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Depression: This is a mood disorder characterised by the feeling of
overwhelming sadness. Individuals may lose their appetite, sleep more or
less, and have low self esteem. Schizophrenia: This is characterised by
the disruption of both emotion and cognitive processes, which affects a
person's language, perception and sense of self. Positive symptoms
include hearing voices and hallucinations. Negative symptoms include loss
of normal function such as absence of response.
Reliability is the extent to which psychiatrists can agree on the same
diagnoses when assessing patients. There are a few issues of reliability
linked with the classification and diagnosis of schizophrenia.
Critical Point 1: It is difficult diagnosing patients by using the DSM
classification. This is because some people could be perfectly sane but
display a couple of the symptoms of schizophrenia. For instance
Rosenhan carried out an experiment where normal sane people were
admitted to a psychiatric hospitals claiming they heard unfamiliar voices
in their heads saying words "empty", "hollow" and "thud". All the
participants were diagnosed as schizophrenic and admitted to the wards;
during their stay none of the staff recognised that they were actually
sane. Another study to support this statement is research done by
Abelson. He got participants to watch a video of a man being
interviewed, half of them were told he was being interviewed for a job
the other half were told he was a patient for a psychiatric hospital. The
group who were told he was a job applicant gave a positive opinion of
him, whereas the other group gave the opposite. Therefore this shows
that the situation you are in can affect how you are diagnosed.
Critical Point 2: There is also an element of culture bias. In some
cultures it is seen as normal to speak in tongues such as the Caribbean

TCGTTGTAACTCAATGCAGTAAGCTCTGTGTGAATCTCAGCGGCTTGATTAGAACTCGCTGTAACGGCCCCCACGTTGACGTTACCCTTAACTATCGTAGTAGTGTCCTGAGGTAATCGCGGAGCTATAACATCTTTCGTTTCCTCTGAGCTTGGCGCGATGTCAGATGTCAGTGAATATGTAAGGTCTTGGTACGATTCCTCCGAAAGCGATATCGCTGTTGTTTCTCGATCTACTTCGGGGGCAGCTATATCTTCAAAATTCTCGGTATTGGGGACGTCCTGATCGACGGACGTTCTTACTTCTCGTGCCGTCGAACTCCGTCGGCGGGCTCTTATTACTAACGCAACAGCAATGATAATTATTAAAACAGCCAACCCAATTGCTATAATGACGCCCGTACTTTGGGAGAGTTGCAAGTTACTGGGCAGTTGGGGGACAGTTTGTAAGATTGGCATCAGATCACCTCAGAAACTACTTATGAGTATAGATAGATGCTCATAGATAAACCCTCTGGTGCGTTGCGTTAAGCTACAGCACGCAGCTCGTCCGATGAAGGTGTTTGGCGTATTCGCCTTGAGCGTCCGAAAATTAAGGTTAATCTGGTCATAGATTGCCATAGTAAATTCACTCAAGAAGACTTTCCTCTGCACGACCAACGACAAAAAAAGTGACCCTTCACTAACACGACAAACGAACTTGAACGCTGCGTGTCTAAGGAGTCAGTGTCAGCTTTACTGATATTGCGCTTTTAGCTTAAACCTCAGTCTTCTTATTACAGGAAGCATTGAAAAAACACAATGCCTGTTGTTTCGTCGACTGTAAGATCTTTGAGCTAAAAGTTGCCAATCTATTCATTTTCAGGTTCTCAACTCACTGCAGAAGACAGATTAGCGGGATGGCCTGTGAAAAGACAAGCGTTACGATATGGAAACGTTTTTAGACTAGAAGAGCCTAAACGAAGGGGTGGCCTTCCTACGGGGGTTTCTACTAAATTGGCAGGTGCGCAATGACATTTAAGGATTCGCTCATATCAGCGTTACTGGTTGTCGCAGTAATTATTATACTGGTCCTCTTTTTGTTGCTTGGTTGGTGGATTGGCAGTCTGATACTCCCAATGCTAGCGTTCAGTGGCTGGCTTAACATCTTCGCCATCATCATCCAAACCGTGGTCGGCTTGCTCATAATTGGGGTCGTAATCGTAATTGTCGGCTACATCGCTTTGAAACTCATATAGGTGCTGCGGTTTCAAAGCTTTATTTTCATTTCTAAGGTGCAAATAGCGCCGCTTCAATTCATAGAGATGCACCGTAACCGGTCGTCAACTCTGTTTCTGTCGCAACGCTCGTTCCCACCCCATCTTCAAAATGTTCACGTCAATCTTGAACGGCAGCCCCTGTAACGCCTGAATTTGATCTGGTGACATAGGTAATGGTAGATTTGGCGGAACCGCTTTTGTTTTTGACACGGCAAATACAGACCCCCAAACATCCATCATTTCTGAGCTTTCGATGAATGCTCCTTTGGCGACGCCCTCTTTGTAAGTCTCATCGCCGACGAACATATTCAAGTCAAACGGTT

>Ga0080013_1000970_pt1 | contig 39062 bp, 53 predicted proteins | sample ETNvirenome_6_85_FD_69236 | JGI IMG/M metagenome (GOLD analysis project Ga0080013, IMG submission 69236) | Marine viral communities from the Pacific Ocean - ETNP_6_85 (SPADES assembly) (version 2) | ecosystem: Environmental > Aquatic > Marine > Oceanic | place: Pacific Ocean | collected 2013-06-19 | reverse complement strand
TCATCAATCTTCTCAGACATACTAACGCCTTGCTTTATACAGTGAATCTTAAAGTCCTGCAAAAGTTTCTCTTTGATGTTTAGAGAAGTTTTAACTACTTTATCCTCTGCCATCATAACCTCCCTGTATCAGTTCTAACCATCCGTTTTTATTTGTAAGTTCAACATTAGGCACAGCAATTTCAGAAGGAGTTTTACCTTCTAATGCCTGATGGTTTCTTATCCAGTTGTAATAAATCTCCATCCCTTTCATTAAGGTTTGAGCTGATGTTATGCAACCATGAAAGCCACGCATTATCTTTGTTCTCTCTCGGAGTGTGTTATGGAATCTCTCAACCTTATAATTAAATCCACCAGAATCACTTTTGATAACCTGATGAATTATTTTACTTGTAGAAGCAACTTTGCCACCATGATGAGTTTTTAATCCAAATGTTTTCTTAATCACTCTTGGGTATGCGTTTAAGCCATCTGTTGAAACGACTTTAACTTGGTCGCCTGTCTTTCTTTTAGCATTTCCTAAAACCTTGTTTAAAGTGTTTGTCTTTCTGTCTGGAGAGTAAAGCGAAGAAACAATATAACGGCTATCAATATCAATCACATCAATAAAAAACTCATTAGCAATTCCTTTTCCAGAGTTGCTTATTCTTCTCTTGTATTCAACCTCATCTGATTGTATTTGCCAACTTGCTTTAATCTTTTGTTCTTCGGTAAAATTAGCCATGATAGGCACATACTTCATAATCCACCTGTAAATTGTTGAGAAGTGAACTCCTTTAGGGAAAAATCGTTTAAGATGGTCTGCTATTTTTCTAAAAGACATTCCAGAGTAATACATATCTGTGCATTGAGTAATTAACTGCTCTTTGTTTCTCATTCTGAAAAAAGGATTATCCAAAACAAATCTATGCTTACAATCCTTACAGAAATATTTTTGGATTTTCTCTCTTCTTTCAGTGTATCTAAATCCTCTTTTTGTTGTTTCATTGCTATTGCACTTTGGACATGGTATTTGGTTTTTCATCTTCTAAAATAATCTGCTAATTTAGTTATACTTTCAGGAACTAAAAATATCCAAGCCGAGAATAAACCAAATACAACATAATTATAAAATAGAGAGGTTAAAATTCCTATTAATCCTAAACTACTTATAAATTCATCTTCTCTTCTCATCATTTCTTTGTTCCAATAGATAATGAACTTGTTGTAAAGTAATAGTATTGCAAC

this is to do with their religious beliefs. However, if they were in the UK
they are likely to be diagnosed as schizophrenic. As a result of this, it is
difficult to say that the DSM classification can be applied universally.
Validity is linked with reliability but is not the same thing. It is whether
what you're measuring is actually applicable to the disorder in question.
In this case whether the symptoms of schizophrenia are really a true
representation of what schizophrenia is.
Critical Point 1: There is debate about what schizophrenia actually is.
Schneider in 1959 recorded the psychotic symptoms that he thought
distinguished schizophrenia from other psychotic disorders. He believed
that by doing this it would make diagnosing schizophrenia easier,
however some of the "schizophrenic symptoms" were found in other
disorders. Also Ellason and Ross stated that dissociative identity
disorder (DID) have more "schizophrenic" symptoms than people
diagnosed with schizophrenia. Consequently, this backs up the claims that
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Critical Point 2: Another key point is about the issue of gender bias.
Kaplan claimed that diagnostic systems are male centred, for all of the
DSM editions the authors have been predominately male. It was also
found that the male members of the DSM committee pathologised
stereotypic feminine traits instead of stereotypic masculine traits.
Therefore this supports the masculine biased assumptions about what
behaviours are considered normal and healthy, and is a key example of
alpha bias.…read more